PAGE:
Wednesday 23 December 2015


German  lore gives St Nicholas a companion in the form of Knecht Rupert.  His function is to punish bad children.  He initially seems to have been there as a bogeyman.  It has been suggested that Knecht Ruprecht has his origin in the Wildman of European folklore and cryptozoological interest. Mythologists have argued that the figure of Woden/Wotan/Odin lies behind him.  Jacob Grimm thought he was in origin a homesprite, one who looked after a family in their home.  However, the first direct information we have about him is his appearance in a German play of 1668.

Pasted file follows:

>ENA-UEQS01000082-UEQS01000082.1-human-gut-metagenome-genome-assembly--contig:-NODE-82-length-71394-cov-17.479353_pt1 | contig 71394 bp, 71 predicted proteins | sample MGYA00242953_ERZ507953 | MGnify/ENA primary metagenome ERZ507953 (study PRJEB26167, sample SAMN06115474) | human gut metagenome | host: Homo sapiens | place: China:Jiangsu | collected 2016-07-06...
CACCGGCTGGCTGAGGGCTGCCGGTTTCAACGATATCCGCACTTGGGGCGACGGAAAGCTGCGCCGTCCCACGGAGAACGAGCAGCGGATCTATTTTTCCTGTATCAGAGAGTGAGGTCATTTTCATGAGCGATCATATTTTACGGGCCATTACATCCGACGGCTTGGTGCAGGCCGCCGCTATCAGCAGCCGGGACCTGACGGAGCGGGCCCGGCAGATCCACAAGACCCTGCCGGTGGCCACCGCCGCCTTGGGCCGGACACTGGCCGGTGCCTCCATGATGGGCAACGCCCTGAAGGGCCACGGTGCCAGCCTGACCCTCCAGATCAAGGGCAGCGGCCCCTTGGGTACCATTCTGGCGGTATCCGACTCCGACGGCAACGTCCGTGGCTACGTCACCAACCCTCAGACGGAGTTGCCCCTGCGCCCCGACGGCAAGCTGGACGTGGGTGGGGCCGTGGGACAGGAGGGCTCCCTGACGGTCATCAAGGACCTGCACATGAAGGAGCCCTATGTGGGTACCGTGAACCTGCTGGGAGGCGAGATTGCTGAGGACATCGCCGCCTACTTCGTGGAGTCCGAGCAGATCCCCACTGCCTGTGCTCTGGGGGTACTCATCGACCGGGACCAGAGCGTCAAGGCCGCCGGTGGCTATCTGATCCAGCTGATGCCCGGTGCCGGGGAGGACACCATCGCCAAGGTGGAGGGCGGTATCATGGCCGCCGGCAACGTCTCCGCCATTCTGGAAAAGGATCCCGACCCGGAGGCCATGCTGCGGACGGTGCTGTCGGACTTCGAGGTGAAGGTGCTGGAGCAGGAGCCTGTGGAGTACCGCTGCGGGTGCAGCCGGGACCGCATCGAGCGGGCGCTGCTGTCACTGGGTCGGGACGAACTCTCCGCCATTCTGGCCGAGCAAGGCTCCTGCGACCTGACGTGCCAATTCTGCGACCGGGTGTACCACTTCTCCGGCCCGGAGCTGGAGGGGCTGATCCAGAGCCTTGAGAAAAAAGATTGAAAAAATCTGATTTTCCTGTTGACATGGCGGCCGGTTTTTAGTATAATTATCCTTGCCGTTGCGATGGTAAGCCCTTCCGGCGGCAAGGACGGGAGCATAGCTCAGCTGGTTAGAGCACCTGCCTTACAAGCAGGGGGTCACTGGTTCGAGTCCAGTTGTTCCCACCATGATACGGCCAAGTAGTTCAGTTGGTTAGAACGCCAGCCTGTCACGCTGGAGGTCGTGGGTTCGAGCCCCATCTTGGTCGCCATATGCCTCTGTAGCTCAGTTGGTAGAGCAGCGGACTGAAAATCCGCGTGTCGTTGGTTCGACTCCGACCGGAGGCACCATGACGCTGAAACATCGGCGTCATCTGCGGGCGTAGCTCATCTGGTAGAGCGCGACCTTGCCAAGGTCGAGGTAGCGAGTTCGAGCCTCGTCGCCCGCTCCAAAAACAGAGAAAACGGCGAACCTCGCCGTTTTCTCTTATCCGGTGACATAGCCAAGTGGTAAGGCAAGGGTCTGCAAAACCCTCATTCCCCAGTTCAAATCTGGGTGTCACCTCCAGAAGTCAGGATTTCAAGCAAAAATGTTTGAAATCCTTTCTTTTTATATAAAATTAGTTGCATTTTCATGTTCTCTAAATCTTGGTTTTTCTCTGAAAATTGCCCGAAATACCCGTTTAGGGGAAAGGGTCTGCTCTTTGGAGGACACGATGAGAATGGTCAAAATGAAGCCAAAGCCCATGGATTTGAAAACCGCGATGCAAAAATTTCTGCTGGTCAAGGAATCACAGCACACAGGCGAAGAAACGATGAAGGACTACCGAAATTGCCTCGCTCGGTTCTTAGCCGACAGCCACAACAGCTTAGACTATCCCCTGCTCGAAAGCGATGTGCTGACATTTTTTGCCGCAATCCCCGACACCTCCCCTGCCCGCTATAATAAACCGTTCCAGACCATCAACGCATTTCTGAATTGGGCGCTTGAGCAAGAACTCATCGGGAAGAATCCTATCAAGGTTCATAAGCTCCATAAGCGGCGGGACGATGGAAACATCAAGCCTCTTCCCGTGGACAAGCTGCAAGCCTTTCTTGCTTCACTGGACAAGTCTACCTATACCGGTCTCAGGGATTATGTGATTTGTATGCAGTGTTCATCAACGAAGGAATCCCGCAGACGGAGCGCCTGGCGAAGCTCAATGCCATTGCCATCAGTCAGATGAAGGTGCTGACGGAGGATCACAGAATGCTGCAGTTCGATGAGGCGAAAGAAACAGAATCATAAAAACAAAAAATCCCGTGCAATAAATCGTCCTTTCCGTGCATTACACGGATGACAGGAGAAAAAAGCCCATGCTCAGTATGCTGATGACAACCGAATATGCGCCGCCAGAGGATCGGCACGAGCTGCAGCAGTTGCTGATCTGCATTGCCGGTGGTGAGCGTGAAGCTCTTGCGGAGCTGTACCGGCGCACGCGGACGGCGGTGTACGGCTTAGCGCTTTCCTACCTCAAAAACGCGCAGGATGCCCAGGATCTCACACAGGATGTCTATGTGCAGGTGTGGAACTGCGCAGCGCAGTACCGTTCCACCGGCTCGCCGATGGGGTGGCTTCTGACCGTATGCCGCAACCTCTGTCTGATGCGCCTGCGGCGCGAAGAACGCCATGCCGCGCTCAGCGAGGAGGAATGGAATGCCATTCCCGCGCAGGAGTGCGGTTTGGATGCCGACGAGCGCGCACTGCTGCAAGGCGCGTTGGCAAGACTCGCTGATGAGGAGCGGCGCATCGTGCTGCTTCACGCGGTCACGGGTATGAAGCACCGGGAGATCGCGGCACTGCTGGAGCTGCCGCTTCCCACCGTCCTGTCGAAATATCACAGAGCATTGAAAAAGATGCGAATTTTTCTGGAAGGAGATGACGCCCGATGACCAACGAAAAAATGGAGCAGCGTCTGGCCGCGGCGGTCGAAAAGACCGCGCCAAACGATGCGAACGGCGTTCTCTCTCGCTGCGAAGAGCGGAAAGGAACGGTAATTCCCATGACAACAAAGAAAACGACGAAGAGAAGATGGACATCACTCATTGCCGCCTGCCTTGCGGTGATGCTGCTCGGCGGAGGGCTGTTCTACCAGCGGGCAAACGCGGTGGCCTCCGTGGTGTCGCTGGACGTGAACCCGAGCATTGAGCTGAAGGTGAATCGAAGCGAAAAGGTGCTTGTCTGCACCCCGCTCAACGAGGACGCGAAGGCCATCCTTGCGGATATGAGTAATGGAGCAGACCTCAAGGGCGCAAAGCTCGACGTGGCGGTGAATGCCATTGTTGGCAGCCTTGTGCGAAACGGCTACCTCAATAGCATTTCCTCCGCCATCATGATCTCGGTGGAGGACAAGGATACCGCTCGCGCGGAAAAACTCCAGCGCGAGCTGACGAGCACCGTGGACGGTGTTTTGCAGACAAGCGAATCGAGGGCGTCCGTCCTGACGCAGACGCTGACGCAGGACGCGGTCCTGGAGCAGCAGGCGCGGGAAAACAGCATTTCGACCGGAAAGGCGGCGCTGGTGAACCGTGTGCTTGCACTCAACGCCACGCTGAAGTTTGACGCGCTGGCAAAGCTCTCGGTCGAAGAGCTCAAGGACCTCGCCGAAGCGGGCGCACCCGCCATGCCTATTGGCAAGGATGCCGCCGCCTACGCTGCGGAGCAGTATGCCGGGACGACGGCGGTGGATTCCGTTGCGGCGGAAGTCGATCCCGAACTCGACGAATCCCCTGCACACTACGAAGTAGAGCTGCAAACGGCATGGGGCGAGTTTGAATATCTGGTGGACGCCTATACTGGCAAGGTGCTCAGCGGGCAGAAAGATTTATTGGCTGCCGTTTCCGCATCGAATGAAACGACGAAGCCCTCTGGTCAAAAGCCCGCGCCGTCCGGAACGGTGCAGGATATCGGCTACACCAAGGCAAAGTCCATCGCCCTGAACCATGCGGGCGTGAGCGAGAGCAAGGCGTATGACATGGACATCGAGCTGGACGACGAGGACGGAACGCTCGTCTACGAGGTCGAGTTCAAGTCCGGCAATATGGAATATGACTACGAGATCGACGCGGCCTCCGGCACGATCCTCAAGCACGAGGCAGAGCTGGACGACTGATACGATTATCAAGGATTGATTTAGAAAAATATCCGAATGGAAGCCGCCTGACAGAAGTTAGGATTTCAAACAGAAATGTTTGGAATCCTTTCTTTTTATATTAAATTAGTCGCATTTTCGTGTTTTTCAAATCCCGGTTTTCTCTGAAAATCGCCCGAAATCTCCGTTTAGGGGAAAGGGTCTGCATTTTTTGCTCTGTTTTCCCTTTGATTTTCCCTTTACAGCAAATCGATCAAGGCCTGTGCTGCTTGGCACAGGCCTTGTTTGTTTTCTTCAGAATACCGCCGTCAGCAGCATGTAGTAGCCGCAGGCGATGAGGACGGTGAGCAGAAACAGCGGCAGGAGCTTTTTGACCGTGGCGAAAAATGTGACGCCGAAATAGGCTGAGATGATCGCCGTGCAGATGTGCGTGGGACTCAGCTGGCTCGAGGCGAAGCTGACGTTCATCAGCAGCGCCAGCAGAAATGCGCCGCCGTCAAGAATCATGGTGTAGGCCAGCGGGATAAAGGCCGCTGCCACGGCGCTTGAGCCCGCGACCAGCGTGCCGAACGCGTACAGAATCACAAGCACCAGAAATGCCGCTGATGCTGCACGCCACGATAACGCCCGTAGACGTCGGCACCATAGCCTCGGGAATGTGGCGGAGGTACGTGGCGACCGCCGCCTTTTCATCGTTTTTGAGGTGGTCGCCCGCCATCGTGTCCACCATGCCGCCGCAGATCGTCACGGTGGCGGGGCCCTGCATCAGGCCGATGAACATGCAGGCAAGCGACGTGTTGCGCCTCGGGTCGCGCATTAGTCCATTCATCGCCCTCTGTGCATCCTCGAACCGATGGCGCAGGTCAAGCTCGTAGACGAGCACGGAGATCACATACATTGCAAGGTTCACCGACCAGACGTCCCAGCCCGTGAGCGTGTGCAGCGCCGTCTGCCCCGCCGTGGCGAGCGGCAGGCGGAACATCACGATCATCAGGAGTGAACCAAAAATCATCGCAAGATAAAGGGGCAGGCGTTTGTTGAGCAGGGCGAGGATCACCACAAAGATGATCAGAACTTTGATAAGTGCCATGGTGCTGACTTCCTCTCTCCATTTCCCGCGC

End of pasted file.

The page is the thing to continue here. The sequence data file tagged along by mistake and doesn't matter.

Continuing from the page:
Ruprecht dresses in black or brown and has a face blackened with soot. Sometimes he wears goatskin. In Catholic areas, he may carry a Rosary. He may sometimes be portrayed as limping.  The term knecht means a farm laborer and another argument is that he is simply meant to represent a member of the laboring class.

Ruprecht really attained fame in a poem called Knecht Ruprecht
(1862) by Theodor Storm.  These days, instead of meting out punishment, he instead gives apples, nuts and gingerbread to children.  He is sometimes shown riding a white horse.  He may have attendants of the elf and fairy kind.

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